By Philippine Daily Inquirer
Asia News Network
Agents of the National Bureau of Investigation (NBI) conducted the arrest at around 5 p.m., even as the warrant was already issued by the Manila Regional Trial Court Branch 46 on Tuesday, February 12.
As she was being ushered out of her office, Ressa said she was shocked by her sudden arrest. “It’s a shock, but we are going,” she told reporters.
She also said that the NBI agents treated her professionally during the serving of the warrant.
“They told me that, ‘Ma’am, trabaho lang po ito.’ All I will say is ang dami nang tao na [nagsabi na] trabaho lang po but [dapat] tingnan natin kung ano talaga ‘yung trabaho na ‘yun,” she said.
(They told me that, “Ma’am, we’re just doing our job.” I will say is there are a lot of people who said they are just doing their jobs, but we should look at what this job really is.)
Ressa, who also faces five cases of tax evasion before the Court of Tax Appeals and the Pasig City Regional Trial Court, said she will not be silenced by any amount of criminal charges.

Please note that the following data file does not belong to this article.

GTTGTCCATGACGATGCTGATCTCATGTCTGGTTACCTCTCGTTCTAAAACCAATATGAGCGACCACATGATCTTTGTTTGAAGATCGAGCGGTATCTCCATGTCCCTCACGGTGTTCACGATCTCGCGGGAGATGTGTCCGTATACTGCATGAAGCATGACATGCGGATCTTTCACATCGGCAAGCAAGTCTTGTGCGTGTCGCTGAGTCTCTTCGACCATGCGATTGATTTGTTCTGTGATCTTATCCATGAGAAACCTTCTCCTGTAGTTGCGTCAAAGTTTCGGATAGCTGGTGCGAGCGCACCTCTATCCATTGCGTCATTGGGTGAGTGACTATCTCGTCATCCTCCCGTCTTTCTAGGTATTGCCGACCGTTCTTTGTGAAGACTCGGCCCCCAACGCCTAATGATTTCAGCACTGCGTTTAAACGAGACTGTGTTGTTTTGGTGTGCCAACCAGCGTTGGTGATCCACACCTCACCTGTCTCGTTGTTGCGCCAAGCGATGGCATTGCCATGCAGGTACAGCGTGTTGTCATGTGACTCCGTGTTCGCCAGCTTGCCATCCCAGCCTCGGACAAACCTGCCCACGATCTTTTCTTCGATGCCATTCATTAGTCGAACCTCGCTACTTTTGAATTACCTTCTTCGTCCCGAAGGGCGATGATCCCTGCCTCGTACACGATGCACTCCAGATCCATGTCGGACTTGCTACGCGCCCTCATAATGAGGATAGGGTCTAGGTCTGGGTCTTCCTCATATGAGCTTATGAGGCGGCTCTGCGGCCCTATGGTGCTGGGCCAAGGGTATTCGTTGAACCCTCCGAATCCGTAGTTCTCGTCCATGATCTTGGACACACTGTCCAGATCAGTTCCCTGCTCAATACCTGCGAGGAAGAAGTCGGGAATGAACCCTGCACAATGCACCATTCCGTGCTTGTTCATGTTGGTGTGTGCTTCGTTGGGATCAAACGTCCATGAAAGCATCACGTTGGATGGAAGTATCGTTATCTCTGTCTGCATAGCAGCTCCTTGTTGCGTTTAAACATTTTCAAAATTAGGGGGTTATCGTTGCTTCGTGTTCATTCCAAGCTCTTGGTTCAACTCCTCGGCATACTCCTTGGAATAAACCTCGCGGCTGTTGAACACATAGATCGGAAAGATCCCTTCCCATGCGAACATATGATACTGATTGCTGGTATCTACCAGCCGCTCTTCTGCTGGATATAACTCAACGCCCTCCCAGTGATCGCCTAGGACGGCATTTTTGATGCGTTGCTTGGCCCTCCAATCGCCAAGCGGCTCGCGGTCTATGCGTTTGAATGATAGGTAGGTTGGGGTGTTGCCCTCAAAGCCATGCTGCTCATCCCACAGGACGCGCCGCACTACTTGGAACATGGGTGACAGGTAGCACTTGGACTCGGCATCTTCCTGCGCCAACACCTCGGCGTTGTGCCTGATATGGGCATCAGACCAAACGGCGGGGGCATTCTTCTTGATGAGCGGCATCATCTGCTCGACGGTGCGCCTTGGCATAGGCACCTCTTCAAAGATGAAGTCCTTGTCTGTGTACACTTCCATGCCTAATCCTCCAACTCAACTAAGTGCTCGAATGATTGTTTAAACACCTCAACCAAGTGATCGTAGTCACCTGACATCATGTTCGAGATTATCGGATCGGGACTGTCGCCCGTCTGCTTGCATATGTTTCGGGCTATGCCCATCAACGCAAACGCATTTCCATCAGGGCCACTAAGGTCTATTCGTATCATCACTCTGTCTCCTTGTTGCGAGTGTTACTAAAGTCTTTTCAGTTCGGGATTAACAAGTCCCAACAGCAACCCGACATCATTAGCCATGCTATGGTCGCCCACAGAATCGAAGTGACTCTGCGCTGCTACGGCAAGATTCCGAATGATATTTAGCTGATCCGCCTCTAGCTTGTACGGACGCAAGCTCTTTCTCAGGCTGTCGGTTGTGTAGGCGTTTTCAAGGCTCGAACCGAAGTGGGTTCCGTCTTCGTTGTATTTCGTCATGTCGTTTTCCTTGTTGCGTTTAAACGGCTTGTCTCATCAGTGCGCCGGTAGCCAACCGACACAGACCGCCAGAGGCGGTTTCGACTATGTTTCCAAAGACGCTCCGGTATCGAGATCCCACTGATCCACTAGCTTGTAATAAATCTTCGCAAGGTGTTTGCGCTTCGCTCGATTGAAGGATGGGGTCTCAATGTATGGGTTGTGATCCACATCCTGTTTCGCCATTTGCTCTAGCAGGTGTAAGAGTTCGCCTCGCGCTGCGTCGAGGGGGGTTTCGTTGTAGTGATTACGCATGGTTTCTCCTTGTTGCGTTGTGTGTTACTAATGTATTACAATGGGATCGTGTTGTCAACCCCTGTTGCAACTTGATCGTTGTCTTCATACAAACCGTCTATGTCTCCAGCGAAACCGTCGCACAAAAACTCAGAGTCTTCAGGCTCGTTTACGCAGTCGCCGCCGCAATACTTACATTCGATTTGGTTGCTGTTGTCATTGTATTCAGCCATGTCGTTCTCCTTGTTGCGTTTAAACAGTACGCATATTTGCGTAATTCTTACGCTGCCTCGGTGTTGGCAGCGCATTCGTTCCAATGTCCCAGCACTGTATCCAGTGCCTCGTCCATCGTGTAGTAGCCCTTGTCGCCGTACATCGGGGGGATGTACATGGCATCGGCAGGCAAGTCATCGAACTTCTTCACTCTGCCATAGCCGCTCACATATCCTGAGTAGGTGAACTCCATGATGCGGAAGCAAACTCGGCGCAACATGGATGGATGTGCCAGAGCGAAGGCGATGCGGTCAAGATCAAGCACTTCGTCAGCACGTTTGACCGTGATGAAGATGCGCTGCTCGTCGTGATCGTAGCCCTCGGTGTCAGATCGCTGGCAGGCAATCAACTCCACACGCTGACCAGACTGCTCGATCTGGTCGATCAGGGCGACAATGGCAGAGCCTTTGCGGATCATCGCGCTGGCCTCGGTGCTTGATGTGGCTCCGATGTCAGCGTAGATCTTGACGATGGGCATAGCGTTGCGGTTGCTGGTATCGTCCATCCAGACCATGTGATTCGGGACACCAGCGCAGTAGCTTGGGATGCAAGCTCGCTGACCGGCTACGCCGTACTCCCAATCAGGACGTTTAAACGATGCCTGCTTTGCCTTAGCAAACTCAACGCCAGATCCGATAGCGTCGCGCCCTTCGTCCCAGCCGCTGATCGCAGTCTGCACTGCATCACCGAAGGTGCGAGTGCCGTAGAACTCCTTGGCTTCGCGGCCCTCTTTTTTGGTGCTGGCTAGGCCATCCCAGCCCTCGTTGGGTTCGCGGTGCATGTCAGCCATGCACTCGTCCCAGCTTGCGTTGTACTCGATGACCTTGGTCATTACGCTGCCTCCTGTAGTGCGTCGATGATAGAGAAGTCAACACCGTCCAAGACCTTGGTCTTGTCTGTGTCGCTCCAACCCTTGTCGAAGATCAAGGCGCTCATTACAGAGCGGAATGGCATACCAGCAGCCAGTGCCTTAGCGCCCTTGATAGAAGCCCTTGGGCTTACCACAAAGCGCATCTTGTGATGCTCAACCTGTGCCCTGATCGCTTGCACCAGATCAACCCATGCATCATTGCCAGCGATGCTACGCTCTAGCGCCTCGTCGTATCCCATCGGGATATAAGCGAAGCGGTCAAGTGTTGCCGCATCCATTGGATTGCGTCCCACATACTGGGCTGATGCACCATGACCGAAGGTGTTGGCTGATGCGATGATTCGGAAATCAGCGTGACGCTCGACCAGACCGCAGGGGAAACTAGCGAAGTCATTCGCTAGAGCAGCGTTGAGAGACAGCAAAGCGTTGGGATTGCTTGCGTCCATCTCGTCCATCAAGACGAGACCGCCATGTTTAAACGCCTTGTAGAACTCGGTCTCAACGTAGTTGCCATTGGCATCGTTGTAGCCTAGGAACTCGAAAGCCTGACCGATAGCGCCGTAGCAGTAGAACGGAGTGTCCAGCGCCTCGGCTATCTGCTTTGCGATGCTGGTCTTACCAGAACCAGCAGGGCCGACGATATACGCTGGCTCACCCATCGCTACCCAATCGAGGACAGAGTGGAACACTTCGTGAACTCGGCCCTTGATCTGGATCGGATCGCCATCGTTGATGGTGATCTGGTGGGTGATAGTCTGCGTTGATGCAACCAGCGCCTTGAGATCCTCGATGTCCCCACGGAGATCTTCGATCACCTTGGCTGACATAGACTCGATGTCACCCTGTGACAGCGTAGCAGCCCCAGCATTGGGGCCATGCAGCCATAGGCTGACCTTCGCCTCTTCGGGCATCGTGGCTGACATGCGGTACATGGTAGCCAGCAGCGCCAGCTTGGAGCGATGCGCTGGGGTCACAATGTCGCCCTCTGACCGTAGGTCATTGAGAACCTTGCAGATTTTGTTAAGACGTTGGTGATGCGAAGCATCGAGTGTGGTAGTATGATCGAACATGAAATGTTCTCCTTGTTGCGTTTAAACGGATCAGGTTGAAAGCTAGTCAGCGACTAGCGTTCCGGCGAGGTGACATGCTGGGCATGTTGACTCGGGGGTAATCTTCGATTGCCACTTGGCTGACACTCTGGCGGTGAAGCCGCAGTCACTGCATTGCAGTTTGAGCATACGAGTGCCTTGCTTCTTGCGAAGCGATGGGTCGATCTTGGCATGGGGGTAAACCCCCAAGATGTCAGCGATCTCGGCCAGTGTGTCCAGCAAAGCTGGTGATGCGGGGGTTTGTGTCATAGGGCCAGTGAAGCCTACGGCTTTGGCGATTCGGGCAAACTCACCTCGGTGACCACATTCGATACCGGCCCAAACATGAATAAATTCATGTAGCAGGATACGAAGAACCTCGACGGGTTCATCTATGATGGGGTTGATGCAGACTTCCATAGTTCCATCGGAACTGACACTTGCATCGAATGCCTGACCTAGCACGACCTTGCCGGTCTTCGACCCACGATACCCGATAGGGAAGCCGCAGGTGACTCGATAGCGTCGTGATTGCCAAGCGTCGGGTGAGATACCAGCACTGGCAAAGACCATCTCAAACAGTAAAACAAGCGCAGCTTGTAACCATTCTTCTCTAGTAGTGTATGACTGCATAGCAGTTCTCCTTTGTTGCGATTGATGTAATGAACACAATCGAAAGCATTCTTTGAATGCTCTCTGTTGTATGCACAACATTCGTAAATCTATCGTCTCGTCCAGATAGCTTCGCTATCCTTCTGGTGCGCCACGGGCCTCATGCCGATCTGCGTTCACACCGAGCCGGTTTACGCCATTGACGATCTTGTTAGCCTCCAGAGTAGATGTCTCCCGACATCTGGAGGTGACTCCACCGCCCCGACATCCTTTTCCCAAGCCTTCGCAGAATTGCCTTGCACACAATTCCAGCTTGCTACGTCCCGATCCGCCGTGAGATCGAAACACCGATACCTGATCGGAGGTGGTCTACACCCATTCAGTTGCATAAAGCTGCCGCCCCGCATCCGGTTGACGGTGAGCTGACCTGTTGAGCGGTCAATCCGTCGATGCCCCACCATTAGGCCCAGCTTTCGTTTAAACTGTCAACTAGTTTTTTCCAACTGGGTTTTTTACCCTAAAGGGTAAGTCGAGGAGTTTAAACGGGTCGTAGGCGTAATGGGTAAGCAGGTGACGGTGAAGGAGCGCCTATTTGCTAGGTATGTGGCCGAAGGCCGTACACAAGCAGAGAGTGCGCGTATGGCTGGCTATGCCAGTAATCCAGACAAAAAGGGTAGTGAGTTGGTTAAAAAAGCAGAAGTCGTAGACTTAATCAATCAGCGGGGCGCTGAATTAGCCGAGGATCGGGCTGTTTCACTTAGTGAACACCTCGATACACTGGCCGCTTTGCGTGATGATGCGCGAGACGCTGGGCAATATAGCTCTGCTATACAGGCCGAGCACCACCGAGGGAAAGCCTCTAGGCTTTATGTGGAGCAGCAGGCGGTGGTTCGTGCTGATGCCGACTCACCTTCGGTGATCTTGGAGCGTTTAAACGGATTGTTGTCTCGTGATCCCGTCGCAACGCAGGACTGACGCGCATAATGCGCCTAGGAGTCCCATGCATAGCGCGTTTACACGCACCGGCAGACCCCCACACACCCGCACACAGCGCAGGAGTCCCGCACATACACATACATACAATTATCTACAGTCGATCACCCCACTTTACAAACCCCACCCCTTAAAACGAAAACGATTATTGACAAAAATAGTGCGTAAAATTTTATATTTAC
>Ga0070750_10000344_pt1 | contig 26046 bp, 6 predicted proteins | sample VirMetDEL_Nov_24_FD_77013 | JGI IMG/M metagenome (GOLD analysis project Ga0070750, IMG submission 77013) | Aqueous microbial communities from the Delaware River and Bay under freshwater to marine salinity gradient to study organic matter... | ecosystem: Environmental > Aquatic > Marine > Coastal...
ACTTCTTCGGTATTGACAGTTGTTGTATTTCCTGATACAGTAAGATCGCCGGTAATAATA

“We are not intimidated. No amount of legal cases, black propaganda, and lies can silence Filipino journalists who continue to hold the line,” she said.
“These legal acrobatics show how far the government will go to silence journalists, including the pettiness of forcing me to spend the night in jail,” she added.
Ressa’s cyber libel case stems from the complaint of businessman Wilfredo Keng, who was the subject of Rappler’s article titled “CJ using SUVs of a controversial businessman” published in 2012.
The CJ referred to in the story was former Supreme Court Chief Justice Renato Corona, who was then under an impeachment trial.
Keng had denied the allegation and requested Rappler take down the article. Rappler instead updated the story in 2014.
Ressa will spend the night at the office of the NBI after a Pasay City night court refused to accept bail for her case.